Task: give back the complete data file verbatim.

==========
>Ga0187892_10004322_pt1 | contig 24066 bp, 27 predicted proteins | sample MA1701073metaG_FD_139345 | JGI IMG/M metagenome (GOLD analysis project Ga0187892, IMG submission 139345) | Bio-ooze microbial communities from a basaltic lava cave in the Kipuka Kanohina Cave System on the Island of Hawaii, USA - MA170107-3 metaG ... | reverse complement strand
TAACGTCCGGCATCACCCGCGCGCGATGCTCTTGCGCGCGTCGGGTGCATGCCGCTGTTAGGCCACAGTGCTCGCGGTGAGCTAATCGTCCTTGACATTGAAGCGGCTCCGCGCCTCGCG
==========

>Ga0187892_10004322_pt1 | contig 24066 bp, 27 predicted proteins | sample MA1701073metaG_FD_139345 | JGI IMG/M metagenome (GOLD analysis project Ga0187892, IMG submission 139345) | Bio-ooze microbial communities from a basaltic lava cave in the Kipuka Kanohina Cave System on the Island of Hawaii, USA - MA170107-3 metaG ... | reverse complement strand
TAACGTCCGGCATCACCCGCGCGCGATGCTCTTGCGCGCGTCGGGTGCATGCCGCTGTTAGGCCACAGTGCTCGCGGTGAGCTAATCGTCCTTGACATTGAAGCGGCTCCGCGCCTCGCG